What does FinCompare offer for installment credit and Co.?

We select the best possible solution for your company from more than 250 financiers. After the individual consultation in the first meeting, we transmit your application data anonymously to our pool and then submit five installment loan offers to you. We develop the application together with you. For this purpose, we require the annual financial statements of the last two fiscal years, a current BWA including SuSa and bank statements of the last six months.

Our offer in the area of installment credit:

Thanks to our extensive network of more than 250 financiers, we can propose offers tailored to your needs:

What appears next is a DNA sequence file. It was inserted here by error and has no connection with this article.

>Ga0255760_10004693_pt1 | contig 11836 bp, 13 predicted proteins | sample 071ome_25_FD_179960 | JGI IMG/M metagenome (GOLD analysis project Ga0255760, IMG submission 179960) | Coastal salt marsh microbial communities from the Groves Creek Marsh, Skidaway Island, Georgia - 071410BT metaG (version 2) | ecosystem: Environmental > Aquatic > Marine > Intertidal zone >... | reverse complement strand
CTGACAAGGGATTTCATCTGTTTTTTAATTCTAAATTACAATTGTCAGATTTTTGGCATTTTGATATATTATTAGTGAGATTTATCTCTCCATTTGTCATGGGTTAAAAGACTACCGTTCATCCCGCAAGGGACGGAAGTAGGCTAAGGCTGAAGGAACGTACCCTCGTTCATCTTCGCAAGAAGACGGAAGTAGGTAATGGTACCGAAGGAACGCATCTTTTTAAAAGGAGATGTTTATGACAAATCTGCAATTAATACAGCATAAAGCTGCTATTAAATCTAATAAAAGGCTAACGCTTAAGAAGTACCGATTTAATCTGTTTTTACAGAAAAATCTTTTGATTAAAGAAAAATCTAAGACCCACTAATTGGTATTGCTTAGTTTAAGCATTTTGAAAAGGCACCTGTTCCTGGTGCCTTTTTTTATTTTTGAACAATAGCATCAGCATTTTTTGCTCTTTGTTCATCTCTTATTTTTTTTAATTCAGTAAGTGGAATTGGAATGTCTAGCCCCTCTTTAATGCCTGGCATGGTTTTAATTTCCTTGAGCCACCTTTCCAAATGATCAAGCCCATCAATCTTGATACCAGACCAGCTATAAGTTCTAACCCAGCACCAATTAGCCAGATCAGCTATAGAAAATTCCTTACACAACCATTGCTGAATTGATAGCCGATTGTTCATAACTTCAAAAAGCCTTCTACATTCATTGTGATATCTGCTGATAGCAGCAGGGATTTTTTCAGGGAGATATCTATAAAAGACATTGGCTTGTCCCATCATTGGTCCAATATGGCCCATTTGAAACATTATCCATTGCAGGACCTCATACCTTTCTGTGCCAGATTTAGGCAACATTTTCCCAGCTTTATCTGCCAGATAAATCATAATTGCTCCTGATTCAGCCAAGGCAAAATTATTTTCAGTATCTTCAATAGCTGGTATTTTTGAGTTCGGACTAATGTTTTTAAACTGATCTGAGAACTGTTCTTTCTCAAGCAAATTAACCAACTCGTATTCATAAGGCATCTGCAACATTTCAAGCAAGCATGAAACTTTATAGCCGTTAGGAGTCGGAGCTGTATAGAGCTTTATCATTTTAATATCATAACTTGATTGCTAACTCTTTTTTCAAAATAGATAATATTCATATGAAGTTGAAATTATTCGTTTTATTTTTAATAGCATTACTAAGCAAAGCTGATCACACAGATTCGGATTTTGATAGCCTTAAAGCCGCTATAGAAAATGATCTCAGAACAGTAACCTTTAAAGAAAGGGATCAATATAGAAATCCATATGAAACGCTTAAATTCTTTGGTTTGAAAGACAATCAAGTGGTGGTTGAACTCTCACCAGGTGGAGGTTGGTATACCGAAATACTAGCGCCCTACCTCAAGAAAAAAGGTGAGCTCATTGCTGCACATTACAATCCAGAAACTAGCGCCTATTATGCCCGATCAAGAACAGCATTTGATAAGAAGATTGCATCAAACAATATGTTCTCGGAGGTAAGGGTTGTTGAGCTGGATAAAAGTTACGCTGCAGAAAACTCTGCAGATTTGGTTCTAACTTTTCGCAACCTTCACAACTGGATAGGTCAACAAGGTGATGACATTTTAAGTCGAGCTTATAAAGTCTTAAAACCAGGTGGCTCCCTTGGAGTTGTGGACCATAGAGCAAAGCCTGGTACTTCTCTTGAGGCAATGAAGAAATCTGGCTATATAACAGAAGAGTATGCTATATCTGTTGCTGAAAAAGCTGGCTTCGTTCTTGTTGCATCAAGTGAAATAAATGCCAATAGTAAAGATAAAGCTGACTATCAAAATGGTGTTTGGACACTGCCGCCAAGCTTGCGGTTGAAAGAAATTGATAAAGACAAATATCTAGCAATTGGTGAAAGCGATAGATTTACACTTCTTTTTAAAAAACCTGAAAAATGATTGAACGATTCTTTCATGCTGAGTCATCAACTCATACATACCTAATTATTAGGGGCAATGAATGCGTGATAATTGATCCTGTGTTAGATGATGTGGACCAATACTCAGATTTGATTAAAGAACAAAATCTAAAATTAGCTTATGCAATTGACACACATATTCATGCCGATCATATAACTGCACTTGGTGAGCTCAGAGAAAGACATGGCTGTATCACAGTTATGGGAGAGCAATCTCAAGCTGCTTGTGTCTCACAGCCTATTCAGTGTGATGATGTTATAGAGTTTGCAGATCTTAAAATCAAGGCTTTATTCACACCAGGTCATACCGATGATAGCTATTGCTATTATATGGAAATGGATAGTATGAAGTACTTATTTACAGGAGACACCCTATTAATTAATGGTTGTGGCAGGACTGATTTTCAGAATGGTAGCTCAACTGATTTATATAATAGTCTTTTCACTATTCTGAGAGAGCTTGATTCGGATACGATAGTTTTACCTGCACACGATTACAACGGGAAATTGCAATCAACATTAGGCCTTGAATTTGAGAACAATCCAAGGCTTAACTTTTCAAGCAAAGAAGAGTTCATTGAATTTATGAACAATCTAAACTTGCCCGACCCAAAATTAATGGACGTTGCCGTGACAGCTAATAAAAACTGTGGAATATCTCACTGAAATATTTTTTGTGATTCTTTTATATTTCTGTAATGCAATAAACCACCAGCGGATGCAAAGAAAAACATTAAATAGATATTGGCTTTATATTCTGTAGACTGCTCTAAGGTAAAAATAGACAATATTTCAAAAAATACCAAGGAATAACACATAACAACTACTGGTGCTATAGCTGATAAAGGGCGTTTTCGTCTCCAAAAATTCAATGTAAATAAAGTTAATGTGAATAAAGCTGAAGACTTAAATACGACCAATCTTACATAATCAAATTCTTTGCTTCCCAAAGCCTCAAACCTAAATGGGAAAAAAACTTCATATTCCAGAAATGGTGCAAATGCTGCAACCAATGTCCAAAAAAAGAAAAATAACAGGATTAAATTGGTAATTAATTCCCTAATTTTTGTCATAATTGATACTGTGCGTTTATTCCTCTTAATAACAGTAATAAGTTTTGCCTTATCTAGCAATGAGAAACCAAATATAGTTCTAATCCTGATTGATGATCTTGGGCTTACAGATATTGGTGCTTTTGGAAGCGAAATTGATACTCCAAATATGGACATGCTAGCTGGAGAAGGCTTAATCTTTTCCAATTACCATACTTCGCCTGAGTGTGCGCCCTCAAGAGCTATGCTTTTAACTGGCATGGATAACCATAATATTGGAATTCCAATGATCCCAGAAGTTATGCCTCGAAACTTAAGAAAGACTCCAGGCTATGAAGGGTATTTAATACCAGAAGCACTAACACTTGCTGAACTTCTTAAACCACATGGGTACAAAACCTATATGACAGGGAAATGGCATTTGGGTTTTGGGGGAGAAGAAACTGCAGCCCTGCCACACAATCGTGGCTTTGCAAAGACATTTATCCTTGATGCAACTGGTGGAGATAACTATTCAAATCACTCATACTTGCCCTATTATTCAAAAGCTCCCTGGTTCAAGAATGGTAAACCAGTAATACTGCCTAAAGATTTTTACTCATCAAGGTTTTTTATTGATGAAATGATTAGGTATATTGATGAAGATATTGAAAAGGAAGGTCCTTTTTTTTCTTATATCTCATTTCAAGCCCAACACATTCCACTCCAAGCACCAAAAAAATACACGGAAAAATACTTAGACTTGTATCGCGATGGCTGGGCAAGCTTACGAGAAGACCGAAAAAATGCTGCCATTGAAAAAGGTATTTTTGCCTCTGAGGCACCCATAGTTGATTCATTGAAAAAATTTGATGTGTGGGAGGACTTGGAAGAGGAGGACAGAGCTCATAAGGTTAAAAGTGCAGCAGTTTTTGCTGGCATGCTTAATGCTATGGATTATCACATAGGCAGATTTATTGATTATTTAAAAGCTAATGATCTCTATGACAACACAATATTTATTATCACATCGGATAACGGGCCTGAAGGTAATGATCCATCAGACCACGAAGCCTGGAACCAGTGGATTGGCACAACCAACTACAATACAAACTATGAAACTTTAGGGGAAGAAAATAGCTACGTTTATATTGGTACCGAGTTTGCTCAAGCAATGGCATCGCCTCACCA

• Loan amounts from 25.000 up to 20 Mio. EUR
  • 12-120 months term
  • For companies with Crefo-Score 1-5
  • Timely debt rescheduling can avoid short-term liquidity bottleneck consequences and save interest in the long term


Leasing offers companies various advantages – also and especially with regard to liquidity bottlenecks to be avoided Consequences. Leasing preserves liquidity, because only actually used parts of the purchase value are paid out via the leasing rate. Leasing also offers tax advantages and leads to an improvement in the equity ratio, which in turn can have a positive impact on the creditworthiness of your business. And last but not least, leasing facilitates liquidity planning because cash outflows are constant and easily predictable.

What does FinCompare offer in the area of leasing?

After the individual consultation in the first meeting, you will receive five non-binding offers within a few days. We offer leasing for